CoHERE explores the ways in which identities in Europe are constructed through heritage representations and performances that connect to ideas of place, history, tradition and belonging. The research identifies existing heritage practices and discourses in Europe. It also identifies means to sustain and transmit European heritages that are likely to contribute to the evolution of inclusive, communitarian identities and counteract disaffection with, and division within, the EU.
A number of modes of representation and performance are explored in the project, from cultural policy, museum display, heritage interpretation, school curricula and political discourse to music and dance performances, food and cuisine, rituals and protest. Across an experienced, multidisciplinary consortium we take various theoretical and methodological approaches in these.
Relevance to the work programme is ensured through key approaches, which are:
1. the relational study of productions end experiences of heritage at institutional, social and personal levels, including research into people’s activities and attitudes;
2. research by practice and the provision of public-facing dissemination activities; and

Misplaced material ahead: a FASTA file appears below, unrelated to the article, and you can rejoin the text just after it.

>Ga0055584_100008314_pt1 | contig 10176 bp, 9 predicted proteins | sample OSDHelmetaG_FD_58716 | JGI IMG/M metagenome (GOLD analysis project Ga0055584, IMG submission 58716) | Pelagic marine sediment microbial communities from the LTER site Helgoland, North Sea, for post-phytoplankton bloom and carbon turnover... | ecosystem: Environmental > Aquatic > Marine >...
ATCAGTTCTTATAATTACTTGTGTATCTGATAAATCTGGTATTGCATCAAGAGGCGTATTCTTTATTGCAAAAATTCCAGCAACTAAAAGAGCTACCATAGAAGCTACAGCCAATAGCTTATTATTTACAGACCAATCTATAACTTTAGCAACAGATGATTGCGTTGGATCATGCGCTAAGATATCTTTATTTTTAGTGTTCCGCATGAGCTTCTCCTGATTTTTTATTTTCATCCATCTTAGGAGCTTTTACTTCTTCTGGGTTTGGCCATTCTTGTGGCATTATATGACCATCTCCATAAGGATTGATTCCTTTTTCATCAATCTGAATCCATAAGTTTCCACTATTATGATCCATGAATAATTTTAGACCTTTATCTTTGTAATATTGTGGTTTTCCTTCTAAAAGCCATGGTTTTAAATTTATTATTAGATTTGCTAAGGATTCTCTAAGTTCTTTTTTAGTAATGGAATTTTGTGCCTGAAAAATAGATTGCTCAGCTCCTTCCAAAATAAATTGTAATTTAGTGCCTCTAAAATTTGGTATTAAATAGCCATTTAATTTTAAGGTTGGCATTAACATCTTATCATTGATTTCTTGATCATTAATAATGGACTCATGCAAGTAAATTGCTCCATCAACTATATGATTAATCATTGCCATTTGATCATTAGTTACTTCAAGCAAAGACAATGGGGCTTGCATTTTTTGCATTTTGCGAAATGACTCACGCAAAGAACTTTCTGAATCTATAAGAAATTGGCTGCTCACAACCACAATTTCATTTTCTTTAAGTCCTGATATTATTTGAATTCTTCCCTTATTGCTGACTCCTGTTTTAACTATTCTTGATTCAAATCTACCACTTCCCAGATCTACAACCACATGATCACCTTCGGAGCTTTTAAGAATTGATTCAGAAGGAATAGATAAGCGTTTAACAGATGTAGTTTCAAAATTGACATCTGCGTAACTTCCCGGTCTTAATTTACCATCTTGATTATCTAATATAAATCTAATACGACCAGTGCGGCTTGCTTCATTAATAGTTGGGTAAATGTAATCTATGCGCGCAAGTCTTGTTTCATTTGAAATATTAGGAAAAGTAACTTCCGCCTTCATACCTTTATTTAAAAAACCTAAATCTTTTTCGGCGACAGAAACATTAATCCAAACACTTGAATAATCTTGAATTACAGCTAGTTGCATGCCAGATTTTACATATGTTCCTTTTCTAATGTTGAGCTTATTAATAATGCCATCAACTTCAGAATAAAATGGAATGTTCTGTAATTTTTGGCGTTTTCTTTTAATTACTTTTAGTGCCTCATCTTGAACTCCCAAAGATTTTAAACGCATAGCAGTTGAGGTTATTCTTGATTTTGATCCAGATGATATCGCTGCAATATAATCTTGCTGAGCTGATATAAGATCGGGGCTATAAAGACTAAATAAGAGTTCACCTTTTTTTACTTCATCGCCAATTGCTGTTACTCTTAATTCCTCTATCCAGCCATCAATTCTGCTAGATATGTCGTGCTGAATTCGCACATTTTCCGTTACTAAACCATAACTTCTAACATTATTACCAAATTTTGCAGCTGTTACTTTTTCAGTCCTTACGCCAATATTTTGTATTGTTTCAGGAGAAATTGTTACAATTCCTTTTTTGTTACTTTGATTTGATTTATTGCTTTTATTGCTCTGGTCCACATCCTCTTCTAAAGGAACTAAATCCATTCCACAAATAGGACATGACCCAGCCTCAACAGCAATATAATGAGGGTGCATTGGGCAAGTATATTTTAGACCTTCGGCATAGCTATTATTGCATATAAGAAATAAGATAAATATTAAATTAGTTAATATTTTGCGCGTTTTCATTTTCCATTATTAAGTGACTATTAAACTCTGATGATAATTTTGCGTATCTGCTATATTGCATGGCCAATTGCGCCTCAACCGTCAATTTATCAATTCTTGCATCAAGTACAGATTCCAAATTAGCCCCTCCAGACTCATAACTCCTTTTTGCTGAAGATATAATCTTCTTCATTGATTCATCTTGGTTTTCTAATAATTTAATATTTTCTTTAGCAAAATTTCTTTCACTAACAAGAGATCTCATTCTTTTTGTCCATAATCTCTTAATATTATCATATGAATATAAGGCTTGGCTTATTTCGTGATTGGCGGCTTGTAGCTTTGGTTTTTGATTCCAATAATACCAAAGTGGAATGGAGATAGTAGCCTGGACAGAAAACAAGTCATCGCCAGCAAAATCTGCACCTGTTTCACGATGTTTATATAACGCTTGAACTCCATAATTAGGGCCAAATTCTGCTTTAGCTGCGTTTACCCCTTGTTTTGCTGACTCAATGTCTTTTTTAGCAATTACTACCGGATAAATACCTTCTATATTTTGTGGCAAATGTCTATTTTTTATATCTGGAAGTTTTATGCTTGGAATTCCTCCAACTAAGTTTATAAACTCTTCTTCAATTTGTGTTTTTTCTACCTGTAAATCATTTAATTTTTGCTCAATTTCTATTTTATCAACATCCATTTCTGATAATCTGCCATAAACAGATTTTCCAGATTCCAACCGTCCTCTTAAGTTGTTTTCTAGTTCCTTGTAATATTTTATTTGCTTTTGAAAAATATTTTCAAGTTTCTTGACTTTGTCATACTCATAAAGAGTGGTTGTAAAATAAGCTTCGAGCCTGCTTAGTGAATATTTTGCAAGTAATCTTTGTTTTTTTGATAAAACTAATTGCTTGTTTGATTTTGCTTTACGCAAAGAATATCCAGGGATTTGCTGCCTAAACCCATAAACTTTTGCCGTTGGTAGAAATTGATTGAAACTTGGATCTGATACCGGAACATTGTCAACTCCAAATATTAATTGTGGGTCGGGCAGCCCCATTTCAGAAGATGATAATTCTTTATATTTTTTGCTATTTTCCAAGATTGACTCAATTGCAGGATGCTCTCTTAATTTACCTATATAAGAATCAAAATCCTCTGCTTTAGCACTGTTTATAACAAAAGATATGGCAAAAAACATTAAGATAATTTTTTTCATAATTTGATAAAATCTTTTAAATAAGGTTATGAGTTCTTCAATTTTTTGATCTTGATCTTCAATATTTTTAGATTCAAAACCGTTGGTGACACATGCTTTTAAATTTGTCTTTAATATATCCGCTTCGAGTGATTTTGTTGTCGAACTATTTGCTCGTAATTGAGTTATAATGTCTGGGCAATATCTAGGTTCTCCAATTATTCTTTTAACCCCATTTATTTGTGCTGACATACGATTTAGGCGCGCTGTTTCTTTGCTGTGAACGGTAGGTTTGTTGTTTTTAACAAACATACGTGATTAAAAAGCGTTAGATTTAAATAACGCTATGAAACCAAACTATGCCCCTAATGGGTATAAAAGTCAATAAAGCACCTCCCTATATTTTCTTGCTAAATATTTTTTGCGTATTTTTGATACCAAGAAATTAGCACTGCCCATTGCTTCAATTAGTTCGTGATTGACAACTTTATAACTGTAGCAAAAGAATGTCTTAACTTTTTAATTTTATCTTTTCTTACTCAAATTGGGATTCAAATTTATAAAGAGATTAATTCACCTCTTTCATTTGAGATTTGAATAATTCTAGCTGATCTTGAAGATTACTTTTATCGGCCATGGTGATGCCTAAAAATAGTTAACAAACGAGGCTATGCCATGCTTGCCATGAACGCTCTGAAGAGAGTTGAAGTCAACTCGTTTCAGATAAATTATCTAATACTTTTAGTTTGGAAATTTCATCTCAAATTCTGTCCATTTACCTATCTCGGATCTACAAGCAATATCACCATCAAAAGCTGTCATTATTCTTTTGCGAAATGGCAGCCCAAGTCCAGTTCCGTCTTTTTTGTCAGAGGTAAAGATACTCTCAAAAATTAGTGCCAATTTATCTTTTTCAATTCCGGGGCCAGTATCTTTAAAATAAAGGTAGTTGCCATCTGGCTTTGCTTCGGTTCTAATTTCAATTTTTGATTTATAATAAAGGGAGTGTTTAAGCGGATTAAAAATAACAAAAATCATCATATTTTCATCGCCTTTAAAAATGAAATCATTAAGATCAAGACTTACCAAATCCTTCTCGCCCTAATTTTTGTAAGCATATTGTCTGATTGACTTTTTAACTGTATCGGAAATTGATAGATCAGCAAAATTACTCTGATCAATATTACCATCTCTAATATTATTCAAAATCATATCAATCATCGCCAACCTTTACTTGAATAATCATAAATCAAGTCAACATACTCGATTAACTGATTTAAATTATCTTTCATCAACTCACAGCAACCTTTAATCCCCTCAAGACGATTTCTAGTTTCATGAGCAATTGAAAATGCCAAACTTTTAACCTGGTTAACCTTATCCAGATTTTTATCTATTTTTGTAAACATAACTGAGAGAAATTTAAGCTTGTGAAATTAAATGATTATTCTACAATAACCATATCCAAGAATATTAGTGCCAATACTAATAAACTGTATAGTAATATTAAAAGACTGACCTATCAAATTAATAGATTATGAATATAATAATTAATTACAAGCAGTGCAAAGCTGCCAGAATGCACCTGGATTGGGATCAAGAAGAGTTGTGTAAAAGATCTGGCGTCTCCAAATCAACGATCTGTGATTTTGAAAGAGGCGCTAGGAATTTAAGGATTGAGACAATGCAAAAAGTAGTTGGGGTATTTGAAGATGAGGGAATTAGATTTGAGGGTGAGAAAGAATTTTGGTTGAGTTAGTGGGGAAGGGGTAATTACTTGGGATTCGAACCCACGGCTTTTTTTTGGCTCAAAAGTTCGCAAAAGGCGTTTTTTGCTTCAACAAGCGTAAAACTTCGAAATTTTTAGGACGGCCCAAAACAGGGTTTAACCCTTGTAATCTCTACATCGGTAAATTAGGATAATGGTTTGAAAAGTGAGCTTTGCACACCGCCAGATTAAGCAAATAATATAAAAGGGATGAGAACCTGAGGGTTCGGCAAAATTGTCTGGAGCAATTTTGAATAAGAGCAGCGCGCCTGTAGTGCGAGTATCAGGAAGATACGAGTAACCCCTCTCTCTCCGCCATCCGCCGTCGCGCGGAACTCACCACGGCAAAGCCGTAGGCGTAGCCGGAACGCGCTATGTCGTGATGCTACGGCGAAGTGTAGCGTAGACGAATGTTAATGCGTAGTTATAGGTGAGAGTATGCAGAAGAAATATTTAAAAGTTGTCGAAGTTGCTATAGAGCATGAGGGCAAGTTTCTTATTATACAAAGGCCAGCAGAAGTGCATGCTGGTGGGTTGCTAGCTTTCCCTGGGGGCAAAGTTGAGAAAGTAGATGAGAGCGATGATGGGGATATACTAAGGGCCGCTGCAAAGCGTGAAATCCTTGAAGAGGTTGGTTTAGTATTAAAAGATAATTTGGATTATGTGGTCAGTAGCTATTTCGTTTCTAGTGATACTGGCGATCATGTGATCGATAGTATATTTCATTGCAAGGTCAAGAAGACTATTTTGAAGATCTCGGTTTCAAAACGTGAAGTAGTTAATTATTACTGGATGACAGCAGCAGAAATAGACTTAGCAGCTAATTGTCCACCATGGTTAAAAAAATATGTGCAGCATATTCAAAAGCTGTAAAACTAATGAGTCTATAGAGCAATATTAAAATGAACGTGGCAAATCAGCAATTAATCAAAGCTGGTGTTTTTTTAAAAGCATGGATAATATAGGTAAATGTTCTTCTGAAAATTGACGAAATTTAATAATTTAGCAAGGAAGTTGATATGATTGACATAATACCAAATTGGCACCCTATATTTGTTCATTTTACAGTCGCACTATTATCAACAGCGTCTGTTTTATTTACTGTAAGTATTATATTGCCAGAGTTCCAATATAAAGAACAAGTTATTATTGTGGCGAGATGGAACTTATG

3. the critically-informed development of instruments (e.g. models for policy, curricula, museum and heritage practice) intended to promote reflection on and valorisation of European heritages and to engender socially-inclusive attitudes.
The project is multidisciplinary, including museum, heritage and memory studies, cultural history, education, musicology, ethnology, political science, archaeology, ethnolinguistics and digital interaction design. The consortium comprises 12 partners over 9 countries, including universities, an SME, two museums and a cultural network. The research covers diverse European territories and realities comparatively and in depth.
- The University of Newcastle Upon Tyne (coordinator)
- Aarhus Universitet
- Universiteit van Amsterdam
- Ethniko Kai Kapodistriako Panepistimio Athinon
- Istanbul Bilgi Universitesi
- Alma Mater Studiorum – Universita di Bologna
- Copenhagen Institute of Interaction Design
- Heriot-Watt University
- Latvijas Kulturas Akademija
- Europees Netwerk Culturele Centra IVZW
- Museum of the History of Polish Jews
This project has received funding from the European Union’s Horizon 2020 research and innovation programme under grant agreement No 693289.